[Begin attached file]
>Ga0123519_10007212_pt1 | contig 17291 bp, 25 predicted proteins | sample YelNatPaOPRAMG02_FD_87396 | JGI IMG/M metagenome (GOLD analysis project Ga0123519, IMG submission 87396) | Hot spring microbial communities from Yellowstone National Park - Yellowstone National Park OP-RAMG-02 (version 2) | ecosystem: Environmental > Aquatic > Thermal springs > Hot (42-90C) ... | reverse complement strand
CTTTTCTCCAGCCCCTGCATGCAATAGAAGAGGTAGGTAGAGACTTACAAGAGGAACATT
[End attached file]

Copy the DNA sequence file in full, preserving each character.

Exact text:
>Ga0123519_10007212_pt1 | contig 17291 bp, 25 predicted proteins | sample YelNatPaOPRAMG02_FD_87396 | JGI IMG/M metagenome (GOLD analysis project Ga0123519, IMG submission 87396) | Hot spring microbial communities from Yellowstone National Park - Yellowstone National Park OP-RAMG-02 (version 2) | ecosystem: Environmental > Aquatic > Thermal springs > Hot (42-90C) ... | reverse complement strand
CTTTTCTCCAGCCCCTGCATGCAATAGAAGAGGTAGGTAGAGACTTACAAGAGGAACATT